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    • Sleeper Picks: Masters Tournament

    • El Pato may be flying under the radar but he knows his way around Augusta National. (Ross Kinnaird/Getty Images)El Pato may be flying under the radar but he knows his way around Augusta National. (Ross Kinnaird/Getty Images)
    Angel Cabrera ... At first glance, you may think that it's a mistake that he's listed here. After all, he was the victim to Adam Scott's playoff win just last year. Cabrera also won the tournament in 2009 and has logged top 10s on four other occasions. However, in taking the liberty relative to the feature, the Argentine himself acknowledged late last year that an old injury to his left shoulder was aggravated and may require surgery, something he considered delaying until after the Masters. In six starts in 2014, he's survived only two cuts, the better of which resulting in a T43 last week in Houston. Indeed, he lands here because of his requited love affair with Augusta National during a time when his body is not 100 percent.
    Kevin Stadler ... The easy application would be to cite that his father was the 1982 champion, but Craig's last of nine top 25s in 37 appearances occurred in 1992 when Kevin was just 12 years of age, so dad would have had trouble qualifying for this space even then. The younger Stadler gets the nod instead for ranking third in total driving, 14th in greens in regulation and 22nd in adjusted scoring. He's also T1 in par-3 scoring and T22 in par-5 scoring. His short game and putting serve as complementary shortfalls, but his tee-to-green proficiency is among the strongest in the field.
    John Senden ... While the Aussie is just three weeks removed from winning the Valspar Championship, he's 59th in the Official World Golf Ranking and thus qualifies for this space in a limited field. After starting his career 0-for-3 at Augusta National, he tied for 35th last year. But what jumps off the page is the turnaround he's made with his putting. The soon-to-be 43-year-old (April 20) has authored some downright dreadful seasons with the blade, but his world-class ball-striking always gave him ample chances to get hot or at least ride a groove of some value. In 2013-14, while he's still a stout T21 in total driving and 26th in greens hit, he's 18th in strokes gained-putting and 28th in scrambling. Also T13 in par-5 scoring.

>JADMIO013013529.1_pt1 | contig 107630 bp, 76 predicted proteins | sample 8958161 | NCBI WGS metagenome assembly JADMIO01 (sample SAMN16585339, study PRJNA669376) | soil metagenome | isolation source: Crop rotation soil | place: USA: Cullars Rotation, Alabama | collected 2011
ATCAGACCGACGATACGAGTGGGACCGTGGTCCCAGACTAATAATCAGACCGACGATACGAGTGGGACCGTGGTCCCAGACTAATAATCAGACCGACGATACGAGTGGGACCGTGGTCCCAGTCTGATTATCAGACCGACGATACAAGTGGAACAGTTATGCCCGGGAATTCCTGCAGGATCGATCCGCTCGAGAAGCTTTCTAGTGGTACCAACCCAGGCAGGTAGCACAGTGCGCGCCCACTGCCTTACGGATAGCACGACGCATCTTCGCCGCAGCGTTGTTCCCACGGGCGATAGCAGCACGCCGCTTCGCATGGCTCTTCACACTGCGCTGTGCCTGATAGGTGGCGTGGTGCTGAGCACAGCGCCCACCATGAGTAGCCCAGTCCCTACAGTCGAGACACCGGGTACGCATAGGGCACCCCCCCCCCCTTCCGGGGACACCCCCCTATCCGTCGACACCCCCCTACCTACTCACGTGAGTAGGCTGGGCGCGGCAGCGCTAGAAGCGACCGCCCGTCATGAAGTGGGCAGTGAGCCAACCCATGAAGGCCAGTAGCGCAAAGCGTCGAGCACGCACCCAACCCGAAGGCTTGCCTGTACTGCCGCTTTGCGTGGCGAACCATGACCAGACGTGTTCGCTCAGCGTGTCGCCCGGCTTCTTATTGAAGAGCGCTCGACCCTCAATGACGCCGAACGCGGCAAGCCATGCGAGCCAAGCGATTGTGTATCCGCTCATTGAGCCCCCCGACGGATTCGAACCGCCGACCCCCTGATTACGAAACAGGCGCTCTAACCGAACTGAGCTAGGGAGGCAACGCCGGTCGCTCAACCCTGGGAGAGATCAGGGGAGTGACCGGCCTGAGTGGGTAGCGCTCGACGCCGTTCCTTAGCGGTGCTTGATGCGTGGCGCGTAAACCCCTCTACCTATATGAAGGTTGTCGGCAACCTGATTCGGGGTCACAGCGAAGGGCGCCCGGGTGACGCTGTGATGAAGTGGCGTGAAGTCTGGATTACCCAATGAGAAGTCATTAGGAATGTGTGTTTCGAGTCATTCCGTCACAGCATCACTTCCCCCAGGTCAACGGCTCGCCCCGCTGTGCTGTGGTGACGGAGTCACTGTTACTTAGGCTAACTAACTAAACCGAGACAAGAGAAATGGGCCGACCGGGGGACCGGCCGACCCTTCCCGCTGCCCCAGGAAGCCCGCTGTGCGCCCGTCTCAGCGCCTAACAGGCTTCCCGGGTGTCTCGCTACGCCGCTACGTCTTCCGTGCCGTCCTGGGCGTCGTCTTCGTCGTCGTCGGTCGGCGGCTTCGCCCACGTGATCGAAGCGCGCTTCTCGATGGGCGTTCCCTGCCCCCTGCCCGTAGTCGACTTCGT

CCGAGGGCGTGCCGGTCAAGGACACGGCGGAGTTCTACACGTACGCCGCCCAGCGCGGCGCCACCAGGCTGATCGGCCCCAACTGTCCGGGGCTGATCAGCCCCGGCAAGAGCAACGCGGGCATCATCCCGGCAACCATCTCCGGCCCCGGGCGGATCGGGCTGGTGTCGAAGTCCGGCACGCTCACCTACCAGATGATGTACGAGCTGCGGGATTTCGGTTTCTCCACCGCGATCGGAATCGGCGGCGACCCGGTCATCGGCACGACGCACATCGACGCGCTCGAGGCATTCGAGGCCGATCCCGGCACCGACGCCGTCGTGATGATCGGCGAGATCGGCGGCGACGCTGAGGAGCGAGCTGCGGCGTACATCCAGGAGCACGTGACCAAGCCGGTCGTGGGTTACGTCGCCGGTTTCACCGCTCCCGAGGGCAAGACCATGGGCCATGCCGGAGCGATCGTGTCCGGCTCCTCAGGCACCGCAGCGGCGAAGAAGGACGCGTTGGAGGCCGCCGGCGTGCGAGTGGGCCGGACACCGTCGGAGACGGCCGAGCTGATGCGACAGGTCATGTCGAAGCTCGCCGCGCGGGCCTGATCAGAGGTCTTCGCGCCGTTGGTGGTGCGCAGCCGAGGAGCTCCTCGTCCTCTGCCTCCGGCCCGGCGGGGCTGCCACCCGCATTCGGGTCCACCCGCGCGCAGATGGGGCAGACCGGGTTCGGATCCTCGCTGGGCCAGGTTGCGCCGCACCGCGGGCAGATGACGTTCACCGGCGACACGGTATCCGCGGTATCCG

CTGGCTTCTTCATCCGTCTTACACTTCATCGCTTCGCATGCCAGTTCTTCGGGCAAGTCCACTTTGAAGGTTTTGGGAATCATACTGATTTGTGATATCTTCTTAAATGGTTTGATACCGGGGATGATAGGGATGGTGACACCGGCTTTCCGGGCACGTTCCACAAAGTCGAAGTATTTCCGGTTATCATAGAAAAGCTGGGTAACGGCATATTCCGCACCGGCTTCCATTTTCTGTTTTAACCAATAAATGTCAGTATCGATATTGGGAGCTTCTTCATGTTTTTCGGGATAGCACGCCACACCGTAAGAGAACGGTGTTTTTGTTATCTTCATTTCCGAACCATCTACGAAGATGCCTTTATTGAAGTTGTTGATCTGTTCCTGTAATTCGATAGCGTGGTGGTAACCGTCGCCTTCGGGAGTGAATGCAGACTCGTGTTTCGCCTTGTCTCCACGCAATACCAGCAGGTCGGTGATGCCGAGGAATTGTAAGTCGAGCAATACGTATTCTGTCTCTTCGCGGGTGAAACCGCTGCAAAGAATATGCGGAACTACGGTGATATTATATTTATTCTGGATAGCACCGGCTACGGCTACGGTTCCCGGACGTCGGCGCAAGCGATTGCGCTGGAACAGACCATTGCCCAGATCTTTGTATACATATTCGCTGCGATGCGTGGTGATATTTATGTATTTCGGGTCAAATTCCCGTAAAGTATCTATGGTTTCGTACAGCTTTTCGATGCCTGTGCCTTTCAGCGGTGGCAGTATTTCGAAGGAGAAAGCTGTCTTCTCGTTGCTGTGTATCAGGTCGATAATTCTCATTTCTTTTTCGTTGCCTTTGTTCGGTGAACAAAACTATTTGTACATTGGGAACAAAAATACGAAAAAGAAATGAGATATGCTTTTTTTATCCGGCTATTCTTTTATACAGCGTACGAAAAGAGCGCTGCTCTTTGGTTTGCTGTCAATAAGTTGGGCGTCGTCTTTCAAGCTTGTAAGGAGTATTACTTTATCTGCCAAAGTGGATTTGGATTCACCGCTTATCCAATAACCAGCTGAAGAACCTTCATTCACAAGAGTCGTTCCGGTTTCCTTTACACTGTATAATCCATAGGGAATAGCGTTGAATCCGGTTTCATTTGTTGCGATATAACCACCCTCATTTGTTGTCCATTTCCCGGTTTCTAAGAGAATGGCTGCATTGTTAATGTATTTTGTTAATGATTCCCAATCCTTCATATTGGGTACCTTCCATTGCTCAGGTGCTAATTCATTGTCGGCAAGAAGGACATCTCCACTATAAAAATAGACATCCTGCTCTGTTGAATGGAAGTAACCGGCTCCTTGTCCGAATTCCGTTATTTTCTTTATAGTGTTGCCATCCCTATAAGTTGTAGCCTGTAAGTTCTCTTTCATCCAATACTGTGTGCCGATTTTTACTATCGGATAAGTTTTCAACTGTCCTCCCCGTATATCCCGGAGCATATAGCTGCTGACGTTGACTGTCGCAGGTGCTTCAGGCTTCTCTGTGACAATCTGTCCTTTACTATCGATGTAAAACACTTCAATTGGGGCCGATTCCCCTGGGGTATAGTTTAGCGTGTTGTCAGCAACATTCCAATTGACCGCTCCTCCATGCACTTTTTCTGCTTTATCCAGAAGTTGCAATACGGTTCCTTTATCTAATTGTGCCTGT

Fred Couples ... It's a little hard to believe that he won the Masters only once (1992), particularly since he's strung together top 15s in all four appearances since turning 50 years of age. All of his last three top 30s on the PGA TOUR occurred here all the while he's been drumming the seniors on the Champions Tour.
    Scott Stallings ... In his only appearance in 2012, he ranked T13 in total driving, T11 in greens in regulation, 22nd in putting and T6 in par-4 scoring en route to a share of 27th place. It was his one of only two cuts made during a 13-event stretch from January through May. Since winning at Torrey Pines this past January, he's just 1-for-5 in stroke-play starts and has a active streak of nine consecutive rounds over par. So, if you subscribe to the notion that the cut at the Masters is the easiest to survive of the four majors -- low 50 (of 97) and ties plus all golfers within 10 strokes of the lead after 36 holes in a field with lifetime invitees and a gaggle of amateurs -- then the aggressive among those wielding a modern flair demand attention on the weekend. He just needs to get there.
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